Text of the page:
tells U.N. 'terrorist groups' seized former chemical weapons depot
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[July 09, 2014]
UNITED NATIONS (Reuters) - Iraq's
government has lost control of a former chemical weapons facility to
"armed terrorist groups" and is unable to fulfill its international
obligations to destroy toxins kept there, the country's U.N. envoy told
the United Nations.
In a letter to U.N. Secretary-General Ban Ki-moon, made public on
Tuesday, Ambassador Mohamed Ali Alhakim said the Muthanna facility
north of Baghdad was seized on June 11. He said remnants of a former
chemical weapons program are kept in two bunkers there.
"The project management spotted at dawn on Thursday, 12 June 2014,
through the camera surveillance system, the looting of some of the
project equipment and appliances, before the terrorists disabled the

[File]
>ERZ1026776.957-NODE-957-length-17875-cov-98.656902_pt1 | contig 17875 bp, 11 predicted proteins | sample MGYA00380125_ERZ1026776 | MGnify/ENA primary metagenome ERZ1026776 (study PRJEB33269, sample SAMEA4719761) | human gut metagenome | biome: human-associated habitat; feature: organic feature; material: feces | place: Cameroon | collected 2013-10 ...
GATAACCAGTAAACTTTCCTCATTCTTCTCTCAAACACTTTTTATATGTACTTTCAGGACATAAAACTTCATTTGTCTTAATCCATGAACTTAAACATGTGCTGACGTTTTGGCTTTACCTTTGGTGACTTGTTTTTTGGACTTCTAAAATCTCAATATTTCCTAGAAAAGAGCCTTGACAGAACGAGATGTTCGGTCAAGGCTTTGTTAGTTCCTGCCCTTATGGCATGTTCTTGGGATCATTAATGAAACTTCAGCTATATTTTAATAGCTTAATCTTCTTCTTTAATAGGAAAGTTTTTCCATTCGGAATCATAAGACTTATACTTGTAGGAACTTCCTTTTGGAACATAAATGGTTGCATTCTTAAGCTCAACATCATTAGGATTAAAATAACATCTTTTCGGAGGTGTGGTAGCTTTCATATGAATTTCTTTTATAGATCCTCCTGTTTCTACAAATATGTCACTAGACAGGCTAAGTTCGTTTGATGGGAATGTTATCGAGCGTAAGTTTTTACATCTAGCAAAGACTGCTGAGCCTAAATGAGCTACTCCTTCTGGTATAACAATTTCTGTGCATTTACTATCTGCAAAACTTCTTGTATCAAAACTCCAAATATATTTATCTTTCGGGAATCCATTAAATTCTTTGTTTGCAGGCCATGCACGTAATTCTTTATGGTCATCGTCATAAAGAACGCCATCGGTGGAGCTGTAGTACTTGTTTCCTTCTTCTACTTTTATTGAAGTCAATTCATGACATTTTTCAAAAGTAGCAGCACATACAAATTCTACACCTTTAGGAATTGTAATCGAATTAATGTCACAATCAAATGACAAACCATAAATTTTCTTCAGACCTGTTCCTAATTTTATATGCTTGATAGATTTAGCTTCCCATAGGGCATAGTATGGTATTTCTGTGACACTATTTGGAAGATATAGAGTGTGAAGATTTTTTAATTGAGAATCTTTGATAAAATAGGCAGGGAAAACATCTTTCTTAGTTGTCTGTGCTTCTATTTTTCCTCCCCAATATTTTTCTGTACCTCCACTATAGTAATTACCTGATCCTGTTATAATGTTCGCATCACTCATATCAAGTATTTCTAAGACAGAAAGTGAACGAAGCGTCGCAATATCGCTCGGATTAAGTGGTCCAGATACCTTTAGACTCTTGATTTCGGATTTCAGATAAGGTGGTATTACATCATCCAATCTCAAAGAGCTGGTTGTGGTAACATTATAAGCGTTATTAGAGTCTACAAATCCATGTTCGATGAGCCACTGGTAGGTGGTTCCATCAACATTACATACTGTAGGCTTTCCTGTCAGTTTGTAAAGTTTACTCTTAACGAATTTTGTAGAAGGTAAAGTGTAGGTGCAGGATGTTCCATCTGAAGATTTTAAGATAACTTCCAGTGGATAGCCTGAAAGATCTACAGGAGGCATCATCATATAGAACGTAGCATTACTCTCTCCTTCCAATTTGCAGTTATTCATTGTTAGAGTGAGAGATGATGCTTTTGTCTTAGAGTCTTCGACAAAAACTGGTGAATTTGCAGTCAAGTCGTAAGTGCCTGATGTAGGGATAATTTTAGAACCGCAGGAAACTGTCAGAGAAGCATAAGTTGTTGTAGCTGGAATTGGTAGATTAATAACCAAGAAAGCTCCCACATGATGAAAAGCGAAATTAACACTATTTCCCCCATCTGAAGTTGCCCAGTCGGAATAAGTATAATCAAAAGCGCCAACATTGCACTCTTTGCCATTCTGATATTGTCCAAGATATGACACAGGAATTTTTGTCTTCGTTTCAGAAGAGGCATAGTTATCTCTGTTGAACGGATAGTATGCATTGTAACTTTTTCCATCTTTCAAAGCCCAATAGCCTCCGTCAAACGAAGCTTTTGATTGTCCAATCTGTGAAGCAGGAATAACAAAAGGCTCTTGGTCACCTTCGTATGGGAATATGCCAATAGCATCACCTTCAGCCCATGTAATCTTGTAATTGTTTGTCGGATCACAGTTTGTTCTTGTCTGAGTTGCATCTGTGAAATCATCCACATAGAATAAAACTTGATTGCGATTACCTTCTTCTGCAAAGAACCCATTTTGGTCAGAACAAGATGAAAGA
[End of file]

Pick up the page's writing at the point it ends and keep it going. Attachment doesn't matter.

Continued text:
surveillance system," Alhakim wrote in the letter dated June 30.
The Sunni Muslim group known as the Islamic State is spearheading a
patchwork of insurgents who have taken over large swaths of Syria
and Iraq. The group, an al Qaeda offshoot, until recently called
itself the Islamic State in Iraq and the Levant (ISIL).
"The Government of Iraq requests the States Members of the United
Nations to understand the current inability of Iraq, owing to the
deterioration of the security situation, to fulfill its obligations
to destroy chemical weapons," he said.
Iraq would resume its obligations when the security situation
improves and it has regained control of the facility, Alhakim said.
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U.S. Defense Department spokesman Rear Admiral John Kirby said last
month that the United States' best understanding was that "whatever
material was kept there is pretty old and not likely to be able to
be accessed or used against anyone right now."
"We aren't viewing this particular site and their holding it as a
major issue at this point," Kirby said. "Should they even be able to
access the materials, frankly, it would likely be more of a threat
to them than anyone else."
(Reporting by Michelle Nichols at the United Nations and Missy Ryan
in Washington; Editing by Jonathan Oatis)
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